O's use hit parade to march by Rays, into first-place tie

16 hits add up to 11-3 win

Mora gets HR, 3 singles

Bigbie also has home run

April 11, 2004|By Joe Christensen | Joe Christensen,SUN STAFF

ST. PETERSBURG, Fla. - The plan seemed flawed.

As good as the Orioles felt about their revamped lineup, as confident as they were in the offense's ability to overcome the pitching staff's flaws, the team just wasn't scoring enough runs.

Or at least not enough to match their expectations for the season's first five games.

That finally changed last night against the Tampa Bay Devil Rays.

Erik Bedard struggled in his first major league start, but the Orioles got a brilliant relief performance from Rick Bauer, and the bats came alive for an 11-3 victory at Tropicana Field.

Melvin Mora had four hits, including the go-ahead, two-run homer in the fifth inning off Devil Rays starter Jeremi Gonzalez.

By the time the outburst ended, the Orioles (3-3) had compiled 16 hits, and several players had padded their statistics, as they moved into a three-way tie for first place with the Boston Red Sox and Tampa Bay in the suddenly mediocre American League East.

"Today, we proved we've got a tremendous offense," said Orioles catcher Javy Lopez, who went 4-for-5 to raise his average to an astounding .609. "We were struggling a little at the beginning, but now everyone's getting on the same page."

Miguel Tejada, who is still looking for his first RBI as an Oriole, had three hits to raise his average to .346.

Larry Bigbie lifted his average from .158 to .208 with a two-run single in the sixth and a bases-empty home run in the eighth - his second homer of the season.

Bauer, who allowed one hit in five scoreless innings to earn the victory, thought back to past seasons when a performance like his often went unrewarded.

"Oh, it's so much better," Bauer said. "After a couple of years being on a team that doesn't score runs, it kind of wears on you. ... Now, when you do make mistakes, the hitters pick you up."

Bedard was the beneficiary this time. He claimed the Orioles' fifth starter spot with a dazzling spring, but most of what made him successful in the Grapefruit League was absent last night.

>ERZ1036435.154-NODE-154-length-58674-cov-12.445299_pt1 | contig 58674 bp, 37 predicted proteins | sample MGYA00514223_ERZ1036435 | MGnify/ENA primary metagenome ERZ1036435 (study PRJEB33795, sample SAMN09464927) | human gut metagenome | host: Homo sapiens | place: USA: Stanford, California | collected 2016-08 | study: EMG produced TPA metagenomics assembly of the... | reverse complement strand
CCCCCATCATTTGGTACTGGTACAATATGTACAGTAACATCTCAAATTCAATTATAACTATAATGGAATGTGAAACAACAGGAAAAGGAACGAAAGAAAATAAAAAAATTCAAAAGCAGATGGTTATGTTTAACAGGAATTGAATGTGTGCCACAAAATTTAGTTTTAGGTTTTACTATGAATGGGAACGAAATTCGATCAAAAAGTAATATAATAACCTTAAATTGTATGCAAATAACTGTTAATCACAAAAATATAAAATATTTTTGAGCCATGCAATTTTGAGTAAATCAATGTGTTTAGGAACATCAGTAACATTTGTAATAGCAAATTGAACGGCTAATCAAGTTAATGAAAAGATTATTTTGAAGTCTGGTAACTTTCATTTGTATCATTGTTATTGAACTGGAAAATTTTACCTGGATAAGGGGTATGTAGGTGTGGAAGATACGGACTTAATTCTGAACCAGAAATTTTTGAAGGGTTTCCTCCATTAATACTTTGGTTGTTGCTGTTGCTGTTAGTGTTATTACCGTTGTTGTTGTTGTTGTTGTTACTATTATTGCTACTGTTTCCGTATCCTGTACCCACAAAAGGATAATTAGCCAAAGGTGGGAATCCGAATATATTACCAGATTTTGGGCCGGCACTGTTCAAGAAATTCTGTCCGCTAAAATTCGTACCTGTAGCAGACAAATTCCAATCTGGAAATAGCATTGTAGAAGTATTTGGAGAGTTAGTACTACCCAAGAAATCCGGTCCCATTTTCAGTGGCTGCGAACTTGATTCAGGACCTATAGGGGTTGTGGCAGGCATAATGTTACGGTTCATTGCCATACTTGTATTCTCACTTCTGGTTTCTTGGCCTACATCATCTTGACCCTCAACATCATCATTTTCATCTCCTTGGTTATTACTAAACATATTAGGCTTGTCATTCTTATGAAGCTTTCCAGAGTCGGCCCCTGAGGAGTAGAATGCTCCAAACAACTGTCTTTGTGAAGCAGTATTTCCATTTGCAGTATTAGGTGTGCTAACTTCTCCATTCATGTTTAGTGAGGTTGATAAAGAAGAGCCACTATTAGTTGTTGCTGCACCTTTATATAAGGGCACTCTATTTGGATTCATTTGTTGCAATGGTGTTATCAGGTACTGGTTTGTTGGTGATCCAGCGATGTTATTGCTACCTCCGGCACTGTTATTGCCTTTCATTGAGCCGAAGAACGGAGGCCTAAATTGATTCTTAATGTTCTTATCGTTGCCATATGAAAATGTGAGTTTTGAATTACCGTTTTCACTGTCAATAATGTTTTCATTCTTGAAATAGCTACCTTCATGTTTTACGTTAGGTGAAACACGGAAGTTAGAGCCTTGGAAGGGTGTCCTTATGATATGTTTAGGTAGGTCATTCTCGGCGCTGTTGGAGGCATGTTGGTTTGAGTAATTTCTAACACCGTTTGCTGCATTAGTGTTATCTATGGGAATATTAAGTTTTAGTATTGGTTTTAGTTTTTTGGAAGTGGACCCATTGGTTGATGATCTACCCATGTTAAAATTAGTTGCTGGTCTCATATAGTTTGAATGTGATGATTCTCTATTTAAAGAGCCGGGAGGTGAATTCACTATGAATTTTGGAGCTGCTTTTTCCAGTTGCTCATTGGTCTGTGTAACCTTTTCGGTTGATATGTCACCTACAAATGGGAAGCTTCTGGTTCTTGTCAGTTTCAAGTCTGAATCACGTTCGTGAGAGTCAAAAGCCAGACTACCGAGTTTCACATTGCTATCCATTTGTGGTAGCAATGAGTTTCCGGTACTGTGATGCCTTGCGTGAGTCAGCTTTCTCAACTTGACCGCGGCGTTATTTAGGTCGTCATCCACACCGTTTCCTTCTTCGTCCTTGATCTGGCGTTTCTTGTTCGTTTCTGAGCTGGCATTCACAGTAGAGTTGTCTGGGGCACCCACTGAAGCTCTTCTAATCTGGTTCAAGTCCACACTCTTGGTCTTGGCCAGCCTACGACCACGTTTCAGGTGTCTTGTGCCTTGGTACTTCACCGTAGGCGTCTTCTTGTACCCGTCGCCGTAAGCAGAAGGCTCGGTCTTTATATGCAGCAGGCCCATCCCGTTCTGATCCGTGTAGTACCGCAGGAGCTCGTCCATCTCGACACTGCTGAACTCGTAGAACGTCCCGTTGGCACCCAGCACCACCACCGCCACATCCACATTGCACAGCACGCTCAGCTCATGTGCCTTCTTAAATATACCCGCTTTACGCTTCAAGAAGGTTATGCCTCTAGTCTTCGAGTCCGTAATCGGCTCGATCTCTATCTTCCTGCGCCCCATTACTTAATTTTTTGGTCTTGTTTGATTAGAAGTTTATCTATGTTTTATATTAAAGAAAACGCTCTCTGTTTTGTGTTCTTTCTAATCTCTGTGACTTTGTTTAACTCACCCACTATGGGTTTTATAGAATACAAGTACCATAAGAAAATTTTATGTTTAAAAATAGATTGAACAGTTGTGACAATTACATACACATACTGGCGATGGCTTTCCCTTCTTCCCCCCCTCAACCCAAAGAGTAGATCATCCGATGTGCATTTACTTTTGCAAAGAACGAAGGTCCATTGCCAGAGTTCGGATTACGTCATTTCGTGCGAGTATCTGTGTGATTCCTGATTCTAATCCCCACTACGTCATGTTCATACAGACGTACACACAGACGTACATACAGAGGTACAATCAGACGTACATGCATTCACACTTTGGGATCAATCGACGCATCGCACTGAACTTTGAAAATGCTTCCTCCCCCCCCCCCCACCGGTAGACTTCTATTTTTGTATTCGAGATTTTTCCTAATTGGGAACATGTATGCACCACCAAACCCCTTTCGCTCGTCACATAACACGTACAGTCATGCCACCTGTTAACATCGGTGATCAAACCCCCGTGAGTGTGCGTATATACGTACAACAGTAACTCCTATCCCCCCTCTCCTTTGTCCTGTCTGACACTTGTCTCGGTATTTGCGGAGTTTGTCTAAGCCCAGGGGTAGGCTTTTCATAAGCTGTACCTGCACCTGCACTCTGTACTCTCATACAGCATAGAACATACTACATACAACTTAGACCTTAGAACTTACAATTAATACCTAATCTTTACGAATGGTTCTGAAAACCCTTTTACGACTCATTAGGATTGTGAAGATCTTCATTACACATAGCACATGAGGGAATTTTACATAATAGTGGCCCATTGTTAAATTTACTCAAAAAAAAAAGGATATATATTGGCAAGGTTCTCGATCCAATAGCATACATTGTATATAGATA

The Devil Rays forced him to throw 31 pitches in the first inning, including a 90-mph fastball down the middle that Eduardo Perez crushed for a two-run homer.

Bedard, whose parents were in the stands watching him pitch in a big league game for the first time in two years, attributed his struggles to nerves.

When he walked No. 9 hitter Rey Sanchez to start the fourth - his fourth free pass of the game - Orioles manager Lee Mazzilli had seen enough. With Bedard at 91 pitches and his team trailing 3-2, Mazzilli turned things over to Bauer, who was nearly sent to Triple-A Ottawa when Bedard was added to the roster yesterday.

The Orioles kept Bauer as their 12th pitcher, and designated outfielder Jack Cust for assignment, for this very reason. The rest of their bullpen was spent, and they needed someone in case Bedard couldn't pitch deep into the game.

"[Bauer] kept us in the game," Mazzilli said. "He showed me something tonight."

Bauer might have saved his job Wednesday, when he relieved Kurt Ainsworth and quietly kept the Boston Red Sox scoreless for four innings until he got tired and surrendered a three-run homer to David Ortiz.

That stint allowed Mazzilli to rest his other relievers for Thursday, when the Orioles got 6 2/3 scoreless innings from their bullpen in a 3-2 victory over Boston.

This time, Bauer retired 15 of the 16 batters he faced. The only blemish was a single by Toby Hall in the sixth.

"That was phenomenal," Bedard said. "I was watching on TV, and he was right on the corners. That's what I'm supposed to do, but I didn't do it."

Early in the game, the Orioles had some frustrating moments, and Mazzilli even got into his first exchange with an umpire. They had a chance to send Bedard to the mound with a big first-inning lead, but Gonzalez limited the early damage.

Mora and Tejada singled, and Rafael Palmeiro lined a double down the right-field line. It was the 544th double of Palmeiro's career, moving him past Tony Gwynn into sole possession of 17th place on the all-time list.

With Tejada's speed, the play probably would have scored two runs, but the ball bounced off the artificial turf over the fence for a ground-rule double. Mora scored, but Tejada had to stop at third, and he was stranded there when Lopez and Jay Gibbons made outs.

The Orioles scored again in the third, but once again, they could have had more, as Tejada got thrown out at the plate by Devil Rays left fielder Jason Romano.

Tejada didn't like the call, and Mazzilli sprung from the dugout to express his displeasure with plate umpire Bruce Froemming.

Six innings and eight runs later, Mazzilli was in such a good mood, he joked about his catcher's .609 batting average.

"I'm going to be [ticked]," Mazzilli said, "if he's not hitting at least that at the All-Star break."

Orioles today

Opponent: Tampa Bay Devil Rays

Site: Tropicana Field, St. Petersburg, Fla.

Time: 1:15 p.m.

TV/Radio: Ch. 54/WBAL (1090 AM)

Starters: Orioles' Eric DuBose (0-1, 5.06) vs. Devil Rays' Victor Zambrano (2-0, 5.73)

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